Can Modi reboot the superpower dream? That sounds like one more eardrum-splitting television debate about acchey din. Except this is not prime time television. It is eleven in the morning and in a literature festival panel comprising people not known to be agents of ear drum destruction. The panel evaluating Modi at six months, at the Times Litfest, reiterated what we already know - that big businesses are all gung-ho about the Modi government, while a fair number of intellectuals are considerably more wary.
Swaminathan Aiyar, an editor with The Times of India group and the author of the widely read column Swaminomics, summed up the challenge ahead of any Indian head of state with the following statement: "Bollywood is much more efficient than the Indian state. Actually, the greatest integrating agents in India have been cultural icons like Raj Kapoor, Lata Mangeshkar, Shah Rukh Khan, not any political figure."
Senior journalist Shekhar Gupta and moderator of the panel seemed to agree with him and added Rajinikanth and Kamal Haasan to the list. The sentiment that initially dominated the panel was not one that was in great awe of the present prime minister. The panelists did not find PM Modi's several claims to be in touch with the reality of India. Designer Rajeev Sethi, the man behind the artworks in the revamped Mumbai Airport summed up the apprehensions about Modi in the following statement: "Modi could be an instrument of change. But for me, the big thing will be when he becomes the change."
While half of the panelists were not ready to sing paeans for Modi's yet, the other half, comprising business honchos Rana Kapoor, MD and CEO of Yes Bank and Abanti Sankaranarayanan, managing director of Diageo, like most other corporate bigwigs, were willing to give the Modi government a chance. Explaining her stance, Sankaranarayanan, pointed at the newly disciplined bureaucracy. "Being a part of the alcohol industry gives me a fairly close ringside view of the functioning of a government. Since alcohol industry is one of the most regulated industries in India, I have had the occasion of frequenting the power corridors several times for various issues. With the new government, I see a renewed vigour in the bureaucracy. It's as if the government wants to listen to businesses, even if they are not behemoths like a Tata or Ambani. It comes across when you talk to the bureaucrats," said Sankaranarayanan.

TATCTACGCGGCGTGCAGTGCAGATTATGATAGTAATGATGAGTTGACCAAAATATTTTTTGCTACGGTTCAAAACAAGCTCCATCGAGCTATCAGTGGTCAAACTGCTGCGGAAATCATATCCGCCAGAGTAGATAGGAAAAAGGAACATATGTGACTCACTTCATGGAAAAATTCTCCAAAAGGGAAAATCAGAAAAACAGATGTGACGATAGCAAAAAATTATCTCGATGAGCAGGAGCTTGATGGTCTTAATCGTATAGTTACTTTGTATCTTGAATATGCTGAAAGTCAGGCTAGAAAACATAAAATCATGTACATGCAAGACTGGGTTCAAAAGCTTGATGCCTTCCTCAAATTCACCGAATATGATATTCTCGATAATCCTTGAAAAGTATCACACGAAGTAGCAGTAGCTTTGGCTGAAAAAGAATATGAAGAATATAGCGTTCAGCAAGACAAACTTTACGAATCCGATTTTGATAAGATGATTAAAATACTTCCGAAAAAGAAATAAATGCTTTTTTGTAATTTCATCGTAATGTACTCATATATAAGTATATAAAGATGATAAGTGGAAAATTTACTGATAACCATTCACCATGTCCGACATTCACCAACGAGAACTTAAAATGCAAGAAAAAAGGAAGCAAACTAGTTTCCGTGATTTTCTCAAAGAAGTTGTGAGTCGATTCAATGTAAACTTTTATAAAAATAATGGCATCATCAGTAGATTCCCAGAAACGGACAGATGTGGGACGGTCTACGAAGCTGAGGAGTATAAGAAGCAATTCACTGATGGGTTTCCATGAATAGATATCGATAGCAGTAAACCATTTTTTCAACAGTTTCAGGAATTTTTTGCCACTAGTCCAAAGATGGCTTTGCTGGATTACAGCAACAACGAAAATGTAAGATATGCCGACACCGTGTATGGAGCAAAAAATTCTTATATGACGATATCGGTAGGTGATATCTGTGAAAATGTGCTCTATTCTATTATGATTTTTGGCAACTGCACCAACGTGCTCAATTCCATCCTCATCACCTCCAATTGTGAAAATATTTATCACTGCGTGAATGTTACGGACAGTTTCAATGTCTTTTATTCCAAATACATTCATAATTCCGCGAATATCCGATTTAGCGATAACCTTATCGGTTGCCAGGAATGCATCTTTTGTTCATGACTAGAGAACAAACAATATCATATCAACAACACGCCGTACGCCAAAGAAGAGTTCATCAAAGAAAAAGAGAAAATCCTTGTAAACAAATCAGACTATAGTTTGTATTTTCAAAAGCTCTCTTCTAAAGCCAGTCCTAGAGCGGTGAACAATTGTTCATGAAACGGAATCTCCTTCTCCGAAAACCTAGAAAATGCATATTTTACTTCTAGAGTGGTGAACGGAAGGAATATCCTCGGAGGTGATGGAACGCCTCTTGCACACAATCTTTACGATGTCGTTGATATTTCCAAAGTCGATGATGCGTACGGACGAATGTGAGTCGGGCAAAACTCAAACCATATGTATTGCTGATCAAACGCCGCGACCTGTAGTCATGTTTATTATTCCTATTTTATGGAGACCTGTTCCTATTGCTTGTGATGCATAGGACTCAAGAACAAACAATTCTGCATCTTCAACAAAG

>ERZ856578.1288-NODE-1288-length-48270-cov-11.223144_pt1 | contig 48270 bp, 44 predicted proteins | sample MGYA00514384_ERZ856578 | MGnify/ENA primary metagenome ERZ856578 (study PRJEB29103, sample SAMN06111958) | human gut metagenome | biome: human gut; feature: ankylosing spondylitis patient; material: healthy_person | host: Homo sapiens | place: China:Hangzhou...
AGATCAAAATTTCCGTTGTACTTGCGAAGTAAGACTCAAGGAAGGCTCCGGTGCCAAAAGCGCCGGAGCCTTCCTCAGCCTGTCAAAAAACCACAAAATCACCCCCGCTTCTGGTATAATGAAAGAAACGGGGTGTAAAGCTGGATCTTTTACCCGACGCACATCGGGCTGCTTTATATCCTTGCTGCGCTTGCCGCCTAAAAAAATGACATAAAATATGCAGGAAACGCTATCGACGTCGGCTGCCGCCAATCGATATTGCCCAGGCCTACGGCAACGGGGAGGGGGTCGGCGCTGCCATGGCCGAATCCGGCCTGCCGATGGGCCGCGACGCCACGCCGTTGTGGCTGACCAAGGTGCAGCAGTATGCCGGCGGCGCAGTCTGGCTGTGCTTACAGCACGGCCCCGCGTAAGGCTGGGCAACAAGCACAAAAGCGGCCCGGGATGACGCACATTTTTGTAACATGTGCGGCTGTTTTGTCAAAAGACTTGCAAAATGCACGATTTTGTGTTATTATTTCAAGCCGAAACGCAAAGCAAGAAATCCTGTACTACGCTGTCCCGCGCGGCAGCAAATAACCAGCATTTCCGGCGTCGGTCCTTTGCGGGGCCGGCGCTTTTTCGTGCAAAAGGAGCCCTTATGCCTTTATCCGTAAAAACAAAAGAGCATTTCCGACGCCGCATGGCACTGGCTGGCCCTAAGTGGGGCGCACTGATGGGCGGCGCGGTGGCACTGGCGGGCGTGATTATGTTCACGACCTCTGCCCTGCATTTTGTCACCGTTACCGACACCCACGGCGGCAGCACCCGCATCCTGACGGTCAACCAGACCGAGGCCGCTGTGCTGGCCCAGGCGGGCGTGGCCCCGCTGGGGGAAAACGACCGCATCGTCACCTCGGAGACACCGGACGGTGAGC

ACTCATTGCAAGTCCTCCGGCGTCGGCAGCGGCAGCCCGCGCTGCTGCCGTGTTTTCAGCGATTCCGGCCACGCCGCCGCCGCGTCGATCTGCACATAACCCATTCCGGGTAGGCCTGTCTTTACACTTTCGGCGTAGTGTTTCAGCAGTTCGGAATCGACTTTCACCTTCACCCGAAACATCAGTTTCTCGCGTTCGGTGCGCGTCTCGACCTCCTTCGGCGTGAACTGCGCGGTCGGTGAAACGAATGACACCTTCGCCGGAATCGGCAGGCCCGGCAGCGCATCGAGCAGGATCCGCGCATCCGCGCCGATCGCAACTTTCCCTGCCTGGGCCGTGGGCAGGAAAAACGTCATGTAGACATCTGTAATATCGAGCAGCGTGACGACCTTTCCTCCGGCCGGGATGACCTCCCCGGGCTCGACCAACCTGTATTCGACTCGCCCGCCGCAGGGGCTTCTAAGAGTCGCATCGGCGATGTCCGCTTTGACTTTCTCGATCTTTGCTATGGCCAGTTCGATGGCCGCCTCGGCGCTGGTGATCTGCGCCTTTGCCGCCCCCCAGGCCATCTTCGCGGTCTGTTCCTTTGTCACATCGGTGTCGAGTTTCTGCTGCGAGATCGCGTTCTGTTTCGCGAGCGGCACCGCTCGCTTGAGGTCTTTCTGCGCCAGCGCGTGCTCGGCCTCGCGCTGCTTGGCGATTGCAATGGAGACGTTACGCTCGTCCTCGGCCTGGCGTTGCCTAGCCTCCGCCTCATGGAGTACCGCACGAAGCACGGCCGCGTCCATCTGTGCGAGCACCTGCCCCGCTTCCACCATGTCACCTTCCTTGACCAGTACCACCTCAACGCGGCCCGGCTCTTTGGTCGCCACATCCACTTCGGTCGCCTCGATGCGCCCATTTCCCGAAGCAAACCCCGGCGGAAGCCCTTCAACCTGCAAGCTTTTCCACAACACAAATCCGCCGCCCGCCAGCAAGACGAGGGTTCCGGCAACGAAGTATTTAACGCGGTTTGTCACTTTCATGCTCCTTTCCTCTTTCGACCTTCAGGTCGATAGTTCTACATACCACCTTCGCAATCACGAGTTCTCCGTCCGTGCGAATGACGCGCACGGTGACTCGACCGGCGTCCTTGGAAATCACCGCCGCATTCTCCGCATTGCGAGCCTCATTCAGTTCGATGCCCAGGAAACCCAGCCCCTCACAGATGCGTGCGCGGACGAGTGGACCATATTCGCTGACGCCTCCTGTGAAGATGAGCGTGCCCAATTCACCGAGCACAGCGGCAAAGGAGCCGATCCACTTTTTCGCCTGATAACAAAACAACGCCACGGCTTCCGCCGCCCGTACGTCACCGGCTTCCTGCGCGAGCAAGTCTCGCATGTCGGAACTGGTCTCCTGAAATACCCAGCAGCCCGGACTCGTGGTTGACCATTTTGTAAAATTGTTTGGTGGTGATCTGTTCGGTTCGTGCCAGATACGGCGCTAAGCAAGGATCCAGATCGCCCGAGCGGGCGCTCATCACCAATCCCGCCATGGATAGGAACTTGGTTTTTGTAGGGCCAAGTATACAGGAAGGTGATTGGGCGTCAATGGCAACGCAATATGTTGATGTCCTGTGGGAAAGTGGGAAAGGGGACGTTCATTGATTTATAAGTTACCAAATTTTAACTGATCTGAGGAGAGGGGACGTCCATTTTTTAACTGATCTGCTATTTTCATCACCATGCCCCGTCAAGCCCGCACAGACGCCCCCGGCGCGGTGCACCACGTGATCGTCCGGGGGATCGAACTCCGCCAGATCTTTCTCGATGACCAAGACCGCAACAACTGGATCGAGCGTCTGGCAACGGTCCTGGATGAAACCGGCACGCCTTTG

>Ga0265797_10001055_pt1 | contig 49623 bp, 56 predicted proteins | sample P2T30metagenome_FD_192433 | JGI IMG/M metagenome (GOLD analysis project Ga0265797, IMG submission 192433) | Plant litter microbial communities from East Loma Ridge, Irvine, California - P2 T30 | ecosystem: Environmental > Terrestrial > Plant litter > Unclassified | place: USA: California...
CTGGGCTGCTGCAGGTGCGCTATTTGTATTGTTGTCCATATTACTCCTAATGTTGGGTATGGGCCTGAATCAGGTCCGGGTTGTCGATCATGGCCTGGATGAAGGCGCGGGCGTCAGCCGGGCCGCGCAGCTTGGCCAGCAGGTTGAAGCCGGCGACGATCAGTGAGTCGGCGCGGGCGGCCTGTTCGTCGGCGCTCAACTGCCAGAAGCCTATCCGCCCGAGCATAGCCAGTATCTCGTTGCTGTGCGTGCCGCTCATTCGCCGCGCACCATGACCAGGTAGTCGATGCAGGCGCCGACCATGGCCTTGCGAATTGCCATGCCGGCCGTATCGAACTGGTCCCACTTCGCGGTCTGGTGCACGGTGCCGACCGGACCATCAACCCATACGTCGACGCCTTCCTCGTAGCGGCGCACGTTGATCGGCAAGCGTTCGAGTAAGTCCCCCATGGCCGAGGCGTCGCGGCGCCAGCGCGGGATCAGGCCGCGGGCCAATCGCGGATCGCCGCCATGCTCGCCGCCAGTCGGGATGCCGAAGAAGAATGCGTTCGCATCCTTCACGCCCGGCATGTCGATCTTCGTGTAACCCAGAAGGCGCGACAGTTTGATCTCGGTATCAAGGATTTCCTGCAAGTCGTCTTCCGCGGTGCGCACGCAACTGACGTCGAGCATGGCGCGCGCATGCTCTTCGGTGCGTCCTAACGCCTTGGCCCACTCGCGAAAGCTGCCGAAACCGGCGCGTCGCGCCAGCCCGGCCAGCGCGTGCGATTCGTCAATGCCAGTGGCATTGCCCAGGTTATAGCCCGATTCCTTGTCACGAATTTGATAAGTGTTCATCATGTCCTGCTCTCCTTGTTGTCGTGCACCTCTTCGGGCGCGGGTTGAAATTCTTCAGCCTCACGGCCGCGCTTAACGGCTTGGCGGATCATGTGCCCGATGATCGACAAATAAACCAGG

The Diageo's chief's optimism was met by Kapoor's seemingly great faith in the new Modi government. Echoing lines mouthed by most big business houses in India, he chose to call 'Brand Modi' the 'anchor Brand' of India. He added that the road to India becoming a superpower begins at the tourism and hospitality sector. "Six million tourists visit India every year. We have 55 heritage sites. We have to ramp up our hospitality sector so that at least 25 million tourists visit India annually in the next few years," he declared.
But Gupta pointed out that while the idea of boosting tourism looks great on paper, the idea is undercut by several infrastructural issues in India - something that the Modi government is yet to turn its attention to, full time. He pointed out, "Where are the toilets for all these tourists we are inviting? For example, Hampi, it has everything but proper public toilets."
Kapoor had to agree to the fact that while Modi's foreign trips and the robust PR around it might have grabbed eyeballs, India has to offer an infrastructure that will sustain investors in India. Something that Aiyar too emphasised. "Calling Modi a brand is insulting the idea of a brand. An entity becomes brand following years of confidence invested in it by the public. The man has just won an election. And let me point out from my own travels in US, NRI's are super excited about him, not Americans. In fact, one US entrepreneur asked me, 'there's a lot of sizzle, where's the steak?" said Aiyar.
In fact, Sankaranarayanan later agreed, that even with the bureaucracy, while the top babus might have had to fall in line with the new PM, the mid and lower levels - ones which affect the masses the most - are yet to match the urgency of their top bosses. "That kind of accountability has to trickle down to all levels," she added.
Kapoor later also pointed out that along with 'Make In India', the PM should perhaps also add a 'Create in India' campaign so that indigenous skills, craft get promoted alongside labour. "Make in India has to rest on Create in India," he said, meaning apart from asking foreign enterprises to set base in India, indigenous ideas should also be honed. He added that the road to reforms has to be sped up too. "There are many business regulation reforms pending."
The verdict from the Litfest, however, was clear. While PM Modi has created the right kind of noise, he has to follow it up with action. And soon!
Updated Date: Dec 06, 2014 08:23 AM